Target Corp.'s grocery department is in line for a makeover.

As executives celebrated the Minneapolis-based retailer's biggest same-store sales growth in more than two years, analysts peppered them with questions Wednesday about the future of its food offerings. That has been a frequent source of speculation since Brian Cornell came on board last summer as Target's CEO, especially given his background in groceries as a former executive at PepsiCo and Sam's Club.

Cornell will shed more light on plans to overhaul Target's grocery department at a meeting with analysts next week in New York. At that time, he will also outline cost-cutting initiatives to help fuel the company's investments in areas such as its digital operations and key categories such as home and apparel.

But he whetted their appetites on Wednesday when he divulged that he and other top executives have spent several days in stores comparing Target's food selection and presentation to that of its grocery competitors.

"We recognize we have a lot of work to do in food," he said during Target's fourth-quarter conference call. "We won't get there overnight. It will be a multiyear transition."

Food helps drive traffic to the stores, Cornell said. But he added that Target needs to boost its selection of fresh foods and add more organic, natural and gluten-free items. And he said the grocery department needs to be more visually appealing.

Sean Naughton, an analyst with Piper Jaffray & Co., said this is a fruitful area for Target to explore. His firm's research shows that 70 percent of shoppers who buy groceries at Target buy organic food, which is 10 percentage points higher than in the overall survey.

The impending changes are making suppliers nervous as they wonder if they will be part of Target's plan, said Amy Koo, an analyst with Kantar Retail.

Several years ago, Target began expanding its grocery offerings in its stores in what was known as PFresh remodels. About 1,300 of its 1,800 stores in the U.S. now have that larger food selection. While they did help drive traffic to the stores, analysts have noted that Target's grocery departments are not always well stocked. And others have blamed them for distracting Target from maintaining its edge as a purveyor of cheap-chic goods.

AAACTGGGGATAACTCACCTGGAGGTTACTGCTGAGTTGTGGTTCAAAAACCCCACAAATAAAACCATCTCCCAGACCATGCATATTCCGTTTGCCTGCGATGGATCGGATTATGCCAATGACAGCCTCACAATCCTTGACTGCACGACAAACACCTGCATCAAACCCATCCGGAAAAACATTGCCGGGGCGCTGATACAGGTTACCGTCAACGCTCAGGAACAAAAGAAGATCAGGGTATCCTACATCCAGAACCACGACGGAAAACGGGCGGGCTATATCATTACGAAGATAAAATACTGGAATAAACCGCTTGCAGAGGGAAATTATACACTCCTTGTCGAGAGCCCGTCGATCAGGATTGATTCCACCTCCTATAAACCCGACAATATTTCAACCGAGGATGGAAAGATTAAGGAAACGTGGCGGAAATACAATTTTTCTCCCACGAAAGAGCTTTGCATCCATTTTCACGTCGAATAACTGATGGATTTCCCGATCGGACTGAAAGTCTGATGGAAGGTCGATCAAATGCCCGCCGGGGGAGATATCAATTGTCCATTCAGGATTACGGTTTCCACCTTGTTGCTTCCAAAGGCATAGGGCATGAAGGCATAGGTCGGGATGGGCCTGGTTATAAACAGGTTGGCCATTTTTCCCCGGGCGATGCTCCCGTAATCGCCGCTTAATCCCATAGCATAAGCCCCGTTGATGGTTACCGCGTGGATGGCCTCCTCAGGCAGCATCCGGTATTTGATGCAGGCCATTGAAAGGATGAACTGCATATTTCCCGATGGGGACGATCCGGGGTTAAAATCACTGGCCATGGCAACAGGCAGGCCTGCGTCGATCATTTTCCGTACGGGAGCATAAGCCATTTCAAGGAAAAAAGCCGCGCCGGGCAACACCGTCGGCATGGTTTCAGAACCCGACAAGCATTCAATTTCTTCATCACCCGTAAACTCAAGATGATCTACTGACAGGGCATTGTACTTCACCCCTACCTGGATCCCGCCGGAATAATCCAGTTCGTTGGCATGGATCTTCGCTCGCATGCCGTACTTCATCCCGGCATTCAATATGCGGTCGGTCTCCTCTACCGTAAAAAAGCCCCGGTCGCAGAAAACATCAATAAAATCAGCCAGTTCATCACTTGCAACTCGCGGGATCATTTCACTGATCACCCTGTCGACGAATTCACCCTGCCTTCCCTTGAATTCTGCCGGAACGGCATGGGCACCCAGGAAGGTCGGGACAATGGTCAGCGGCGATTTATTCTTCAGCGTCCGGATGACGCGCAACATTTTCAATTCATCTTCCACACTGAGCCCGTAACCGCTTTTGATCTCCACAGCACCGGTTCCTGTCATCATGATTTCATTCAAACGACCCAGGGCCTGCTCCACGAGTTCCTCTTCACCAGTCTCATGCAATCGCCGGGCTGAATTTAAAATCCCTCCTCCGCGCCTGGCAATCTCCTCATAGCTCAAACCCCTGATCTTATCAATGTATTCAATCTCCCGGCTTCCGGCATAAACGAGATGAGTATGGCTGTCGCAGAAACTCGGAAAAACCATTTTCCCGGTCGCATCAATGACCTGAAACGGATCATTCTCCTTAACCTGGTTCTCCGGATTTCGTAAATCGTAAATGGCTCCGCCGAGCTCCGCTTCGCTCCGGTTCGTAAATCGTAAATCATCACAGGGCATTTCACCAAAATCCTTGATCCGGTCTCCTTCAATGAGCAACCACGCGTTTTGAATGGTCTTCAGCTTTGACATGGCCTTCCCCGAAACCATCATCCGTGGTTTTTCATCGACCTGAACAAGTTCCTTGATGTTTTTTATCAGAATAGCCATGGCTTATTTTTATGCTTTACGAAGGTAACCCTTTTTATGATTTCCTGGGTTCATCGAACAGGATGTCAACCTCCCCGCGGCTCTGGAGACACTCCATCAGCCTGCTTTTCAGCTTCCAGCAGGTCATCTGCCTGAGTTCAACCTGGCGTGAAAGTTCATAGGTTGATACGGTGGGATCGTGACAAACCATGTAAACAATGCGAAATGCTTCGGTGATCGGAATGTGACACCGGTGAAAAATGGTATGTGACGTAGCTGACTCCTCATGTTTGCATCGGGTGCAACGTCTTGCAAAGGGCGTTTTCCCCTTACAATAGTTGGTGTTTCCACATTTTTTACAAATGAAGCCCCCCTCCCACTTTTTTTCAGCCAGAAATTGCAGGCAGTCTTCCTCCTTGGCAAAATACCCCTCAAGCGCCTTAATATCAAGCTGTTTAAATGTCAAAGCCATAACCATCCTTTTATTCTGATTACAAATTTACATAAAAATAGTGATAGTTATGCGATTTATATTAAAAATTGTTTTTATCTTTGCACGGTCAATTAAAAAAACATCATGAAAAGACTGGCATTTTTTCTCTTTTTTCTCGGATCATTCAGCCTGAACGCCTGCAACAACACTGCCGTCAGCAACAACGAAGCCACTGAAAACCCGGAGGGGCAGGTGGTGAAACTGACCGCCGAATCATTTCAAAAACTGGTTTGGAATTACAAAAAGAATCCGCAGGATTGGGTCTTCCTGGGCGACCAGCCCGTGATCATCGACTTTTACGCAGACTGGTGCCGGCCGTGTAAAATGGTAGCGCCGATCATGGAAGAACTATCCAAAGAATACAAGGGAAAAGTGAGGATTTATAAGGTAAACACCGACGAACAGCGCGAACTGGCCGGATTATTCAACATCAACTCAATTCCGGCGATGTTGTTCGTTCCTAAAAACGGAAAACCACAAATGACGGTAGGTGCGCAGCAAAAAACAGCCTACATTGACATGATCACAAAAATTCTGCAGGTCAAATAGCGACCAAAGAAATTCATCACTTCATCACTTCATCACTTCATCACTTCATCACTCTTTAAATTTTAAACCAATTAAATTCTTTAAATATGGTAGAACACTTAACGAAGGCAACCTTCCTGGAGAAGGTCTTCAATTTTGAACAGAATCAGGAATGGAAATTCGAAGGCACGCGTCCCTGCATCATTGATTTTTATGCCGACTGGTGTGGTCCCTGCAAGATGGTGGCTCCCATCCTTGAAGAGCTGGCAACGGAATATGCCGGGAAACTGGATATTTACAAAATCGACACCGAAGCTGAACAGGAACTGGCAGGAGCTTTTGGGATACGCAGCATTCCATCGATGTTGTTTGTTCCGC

"PFresh has basically been plateauing as a driver of growth for them," Koo said.

But after a few years of sluggish sales, Target has finally begun to see overall sales rebound. The retailer's same-store sales in the U.S. grew 3.8 percent in the fourth quarter, driven mostly from its first uptick in store traffic in recent years as well as from higher online sales. The results exceeded the boosted guidance Target gave analysts last month of an expected 3 percent increase.

The company benefited in part by being up against soft comparisons from a year ago when many shoppers were scared away from Target after it suffered a massive data breach. And analysts noted that the retailer also likely benefited from lower gas prices and an overall improving economy.

"But I also think we made significant strides from a merchandising standpoint, from a marketing standpoint — and we continue to deliver great execution and service inside the stores," said Cornell.

Company executives said Target's signature categories of health, beauty, apparel and home grew faster than the company's overall sales and that toys saw double-digit growth in the quarter.

Online sales in the November-to-January quarter rose 36 percent, fueled by Target's aggressive free shipping offer on any size order during the holidays.

While that deal ended in late December, earlier this week Target sweetened its year-round free shipping policy by lowering the minimum order to $25 from $50, making it one of the most competitive offers among big-box retailers.

Profit margins grew in the fourth quarter as Target sold more items at regular price instead of the deep discounts it used in the same quarter a year ago to lure back traffic following the breach. Adjusted earnings per share was $1.50, beating analysts' expectations of $1.46.

But the retailer still reported a net loss of $2.6 billion in the fourth quarter, compared with a profit of $520 million in the same period a year ago, as a result of its decision earlier this year to shutter its struggling Canadian division with 133 stores.

In the first quarter, Target executives forecast a same-store sales growth of 2 percent.

As for workers' wages, Target executives said they don't expect to make significant changes in light of competitor Wal-Mart's recent announcement that it would raise the minimum wages of its employees to at least $9 per hour in April and at least $10 an hour by next year. On Wednesday, the parent company of T.J.Maxx and Marshalls said it will also hike its entry-level wages to $9 an hour.

In response to an analyst's question, John Mulligan, Target's chief financial officer, declined to disclose the average wages of its store employees. But he said the company is constantly assessing the marketplace and adjusting its salaries to ensure they are competitive.

Target shares gained 20 cents Wednesday, closing at $77.15.